In 1994 the Rich Seminar on the Hexapla was held at Oxford. All who participated agreed that the time had come to produce a new collection of Hexapla fragments. Gerard Norton presented a report of this Seminar at the 1995 IOSCS Congress,[1] and in 1998 a volume comprising the papers presented at the Seminar was published: Origen’s Hexapla and Fragments: Papers Presented at the Rich Seminar on the Hexapla, Oxford Centre for Hebrew and Jewish Studies, 25th–3rd August 1994, Alison Salvesen, ed. (TSAJ 58; Tübingen: Mohr Siebeck). That same year, at the IOSCS Congress Bas ter Haar Romeny reported on the work he and Peter Gentry had done on Genesis. Because of unforeseen delays in the publication of such papers,[2] it may have seemed to some that the vision for a new edition of Origen’s Hexapla had died. The Hexapla Institute is a witness to the current vitality of the original vision of L. Greenspoon, G. Norton and A. Salvesen.

In the Fall of 2000 Bas ter Haar Romeny presented a series of lectures on textual criticism at The Southern Baptist Theological Seminary in Louisville, Kentucky. Inspired by this visit, Peter Gentry and Associate Dean Daniel I. Block presented a request to the Administration of Southern Seminary to consider funding the Hexapla project. The request was approved and Peter Gentry was authorized to set up a web site for the preliminary database and given a grant of ca. $35,000 to fund the necessary computer equipment and to remunerate a Research Fellow with skills in computer technology and biblical studies to set up the web site over a five year period beginning in 2001.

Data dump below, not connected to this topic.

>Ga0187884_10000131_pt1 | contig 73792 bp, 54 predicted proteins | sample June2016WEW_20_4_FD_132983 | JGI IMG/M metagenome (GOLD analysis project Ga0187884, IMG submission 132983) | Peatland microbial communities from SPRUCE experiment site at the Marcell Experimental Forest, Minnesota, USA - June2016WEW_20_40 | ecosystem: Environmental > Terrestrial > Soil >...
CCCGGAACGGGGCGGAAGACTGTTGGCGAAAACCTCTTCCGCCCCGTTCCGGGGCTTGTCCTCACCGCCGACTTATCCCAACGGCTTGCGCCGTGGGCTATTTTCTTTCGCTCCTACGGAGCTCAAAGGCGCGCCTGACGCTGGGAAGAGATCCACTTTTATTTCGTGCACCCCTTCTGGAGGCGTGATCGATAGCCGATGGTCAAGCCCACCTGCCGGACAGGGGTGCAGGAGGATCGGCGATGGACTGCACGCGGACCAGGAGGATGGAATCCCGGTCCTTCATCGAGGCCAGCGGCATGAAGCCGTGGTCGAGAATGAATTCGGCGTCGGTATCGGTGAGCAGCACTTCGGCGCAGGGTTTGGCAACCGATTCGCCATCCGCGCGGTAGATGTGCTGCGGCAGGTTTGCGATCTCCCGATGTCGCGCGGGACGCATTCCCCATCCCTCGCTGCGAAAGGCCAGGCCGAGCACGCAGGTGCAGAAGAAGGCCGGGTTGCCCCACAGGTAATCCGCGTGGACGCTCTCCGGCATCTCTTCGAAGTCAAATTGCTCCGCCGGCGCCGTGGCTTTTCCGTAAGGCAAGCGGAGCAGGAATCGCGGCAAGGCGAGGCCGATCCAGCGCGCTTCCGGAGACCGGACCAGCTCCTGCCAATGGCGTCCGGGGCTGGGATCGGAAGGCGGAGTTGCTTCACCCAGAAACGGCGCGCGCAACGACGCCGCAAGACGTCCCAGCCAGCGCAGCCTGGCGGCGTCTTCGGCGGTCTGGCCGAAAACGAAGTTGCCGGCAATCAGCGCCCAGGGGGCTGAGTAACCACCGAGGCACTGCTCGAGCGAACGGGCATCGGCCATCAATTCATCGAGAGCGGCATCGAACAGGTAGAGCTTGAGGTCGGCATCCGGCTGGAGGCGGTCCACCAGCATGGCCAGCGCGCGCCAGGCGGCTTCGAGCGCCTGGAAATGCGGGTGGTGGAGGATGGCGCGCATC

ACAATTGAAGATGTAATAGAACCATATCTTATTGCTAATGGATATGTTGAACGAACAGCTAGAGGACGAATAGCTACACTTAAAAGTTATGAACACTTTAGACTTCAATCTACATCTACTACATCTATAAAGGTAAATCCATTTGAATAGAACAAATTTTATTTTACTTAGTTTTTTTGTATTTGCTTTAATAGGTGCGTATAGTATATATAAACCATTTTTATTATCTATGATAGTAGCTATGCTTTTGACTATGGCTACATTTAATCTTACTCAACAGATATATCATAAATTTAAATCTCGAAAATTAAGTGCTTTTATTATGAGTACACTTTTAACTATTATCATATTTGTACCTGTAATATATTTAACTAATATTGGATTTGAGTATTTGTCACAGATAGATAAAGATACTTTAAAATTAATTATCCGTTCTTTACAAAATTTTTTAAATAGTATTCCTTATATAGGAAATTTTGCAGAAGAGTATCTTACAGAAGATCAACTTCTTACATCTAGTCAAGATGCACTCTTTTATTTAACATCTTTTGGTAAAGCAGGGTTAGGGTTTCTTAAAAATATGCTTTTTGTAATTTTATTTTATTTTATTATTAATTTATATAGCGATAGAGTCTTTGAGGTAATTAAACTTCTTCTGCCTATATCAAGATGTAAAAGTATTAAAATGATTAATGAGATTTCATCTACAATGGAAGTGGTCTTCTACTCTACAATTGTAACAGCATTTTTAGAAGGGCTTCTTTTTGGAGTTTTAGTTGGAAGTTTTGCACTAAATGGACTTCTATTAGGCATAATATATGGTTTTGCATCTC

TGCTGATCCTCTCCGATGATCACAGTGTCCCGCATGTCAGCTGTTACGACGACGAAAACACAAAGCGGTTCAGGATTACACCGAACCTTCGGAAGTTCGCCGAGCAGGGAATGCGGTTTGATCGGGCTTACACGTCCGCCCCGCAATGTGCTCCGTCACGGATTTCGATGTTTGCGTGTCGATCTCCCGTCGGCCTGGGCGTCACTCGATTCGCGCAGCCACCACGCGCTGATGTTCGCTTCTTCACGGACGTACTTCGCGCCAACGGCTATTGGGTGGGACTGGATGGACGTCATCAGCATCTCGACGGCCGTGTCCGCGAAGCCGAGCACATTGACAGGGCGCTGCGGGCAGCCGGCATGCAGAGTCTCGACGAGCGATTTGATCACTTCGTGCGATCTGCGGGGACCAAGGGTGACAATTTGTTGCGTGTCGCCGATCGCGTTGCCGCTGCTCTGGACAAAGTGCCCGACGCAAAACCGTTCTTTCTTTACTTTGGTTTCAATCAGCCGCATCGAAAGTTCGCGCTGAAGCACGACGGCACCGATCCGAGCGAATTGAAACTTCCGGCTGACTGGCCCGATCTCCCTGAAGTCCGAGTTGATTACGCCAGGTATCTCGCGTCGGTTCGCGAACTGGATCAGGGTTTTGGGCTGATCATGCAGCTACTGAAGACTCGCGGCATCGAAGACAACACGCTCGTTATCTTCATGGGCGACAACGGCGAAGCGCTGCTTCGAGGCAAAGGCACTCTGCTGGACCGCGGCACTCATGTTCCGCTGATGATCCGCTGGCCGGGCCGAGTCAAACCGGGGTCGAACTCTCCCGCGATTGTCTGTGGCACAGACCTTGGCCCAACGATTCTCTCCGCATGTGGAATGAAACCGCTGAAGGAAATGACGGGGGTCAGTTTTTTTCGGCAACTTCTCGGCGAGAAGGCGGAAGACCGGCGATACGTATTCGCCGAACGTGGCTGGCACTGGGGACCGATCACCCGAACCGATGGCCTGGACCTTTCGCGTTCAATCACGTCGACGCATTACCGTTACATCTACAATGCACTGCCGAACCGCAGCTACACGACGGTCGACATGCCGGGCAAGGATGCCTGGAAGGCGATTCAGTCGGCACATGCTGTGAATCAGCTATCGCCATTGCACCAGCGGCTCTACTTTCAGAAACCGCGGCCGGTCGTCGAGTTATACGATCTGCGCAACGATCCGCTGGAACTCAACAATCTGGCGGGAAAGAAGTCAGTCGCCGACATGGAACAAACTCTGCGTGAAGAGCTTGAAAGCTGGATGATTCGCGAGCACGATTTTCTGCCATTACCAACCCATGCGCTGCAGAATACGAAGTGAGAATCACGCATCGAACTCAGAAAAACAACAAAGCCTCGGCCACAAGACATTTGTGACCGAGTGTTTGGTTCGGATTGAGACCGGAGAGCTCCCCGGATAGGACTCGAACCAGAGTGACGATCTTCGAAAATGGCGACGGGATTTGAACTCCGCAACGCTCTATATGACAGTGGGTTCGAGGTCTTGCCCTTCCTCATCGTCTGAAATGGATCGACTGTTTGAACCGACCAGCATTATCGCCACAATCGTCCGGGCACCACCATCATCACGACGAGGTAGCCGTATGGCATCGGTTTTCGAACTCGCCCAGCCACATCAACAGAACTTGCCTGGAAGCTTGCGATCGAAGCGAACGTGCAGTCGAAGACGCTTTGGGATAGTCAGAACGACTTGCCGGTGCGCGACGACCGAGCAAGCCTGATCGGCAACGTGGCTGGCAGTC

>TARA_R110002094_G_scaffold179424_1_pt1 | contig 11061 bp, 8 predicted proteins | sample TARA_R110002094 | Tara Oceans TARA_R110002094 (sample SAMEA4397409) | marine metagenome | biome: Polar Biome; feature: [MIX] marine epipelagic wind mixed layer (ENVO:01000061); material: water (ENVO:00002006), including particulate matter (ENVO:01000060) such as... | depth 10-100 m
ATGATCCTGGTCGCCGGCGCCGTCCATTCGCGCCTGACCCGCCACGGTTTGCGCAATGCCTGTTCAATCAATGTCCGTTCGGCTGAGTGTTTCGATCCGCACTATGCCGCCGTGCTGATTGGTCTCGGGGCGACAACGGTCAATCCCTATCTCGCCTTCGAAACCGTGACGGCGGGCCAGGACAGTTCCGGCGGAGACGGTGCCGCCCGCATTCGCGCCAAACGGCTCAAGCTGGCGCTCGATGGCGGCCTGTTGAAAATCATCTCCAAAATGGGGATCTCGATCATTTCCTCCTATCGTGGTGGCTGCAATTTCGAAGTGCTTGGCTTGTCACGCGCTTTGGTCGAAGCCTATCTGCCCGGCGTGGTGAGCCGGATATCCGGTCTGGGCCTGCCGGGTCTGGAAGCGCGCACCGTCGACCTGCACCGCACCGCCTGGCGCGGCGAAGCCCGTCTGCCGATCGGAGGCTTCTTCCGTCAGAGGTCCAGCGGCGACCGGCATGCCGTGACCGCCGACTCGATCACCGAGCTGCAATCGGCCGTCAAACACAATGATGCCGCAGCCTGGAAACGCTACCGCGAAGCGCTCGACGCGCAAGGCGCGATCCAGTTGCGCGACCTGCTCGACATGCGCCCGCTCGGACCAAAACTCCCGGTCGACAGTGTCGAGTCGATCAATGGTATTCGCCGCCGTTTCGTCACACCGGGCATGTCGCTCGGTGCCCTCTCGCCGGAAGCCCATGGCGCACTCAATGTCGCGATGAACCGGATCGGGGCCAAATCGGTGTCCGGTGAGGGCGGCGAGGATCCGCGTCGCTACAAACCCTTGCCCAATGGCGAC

In July of 2001 Peter Gentry and Bas ter Haar Romeny met in Leiden with Arie van der Kooij, now President of IOSOT, and Konrad Jenner of the Peshitta Institute, to discuss their vision for the Hexapla Institute. It was agreed that the Institute should be governed by an Executive Board but have access to the broader counsel of an Advisory Board. The Executive Board consists of two representatives from Southern Seminary, and one each from the Universities of Leiden and Oxford. The Advisory Board currently consists of four scholars, recognized internationally for their work in the field of textual criticism of the Old Testament and for their enthusiasm for this project.

Convinced that the goal of a “Field for the 21st Century” would be best served if the Hexapla Institute operated in partnership with and under the auspices of the International Organization for Septuagint and Cognate Studies, representatives of the Executive Board sought the support of IOSCS. At the Annual Meeting of the society in Toronto in 2002, the members passed a motion agreeing “. . . that the Hexapla Project be sponsored by the International Organization for Septuagint and Cognate Studies under article 21 of the IOSCS Bylaws, and that it be carried out by the Hexapla Institute on behalf of the IOSCS.” The cooperation of the Hexapla Institute and IOSCS is ensured by the establishment of an editorial committee consisting of those members of the Executive Board who are also members of IOSCS.

[1] For a published version of the report see G. J. Norton, “Collecting Data for a New Edition of the Fragments of the Hexapla,” in IX Congress of the International Organization for Septuagint and Cognate Studies, Cambridge 1995, B. A. Taylor, ed. (SCS 45; Atlanta Ga.: Scholars Press, 1997) 251 262. 
[2] R. B. ter Haar Romeny and Peter J. Gentry, “Towards a New Collection of Hexaplaric Material for the Book of Genesis,” in X Congress of the International Organization for Septuagint and Cognate Studies, Oslo 1998, B. A. Taylor, ed. (SCS 51; Atlanta, Ga.: Scholars, 2001) 285-299.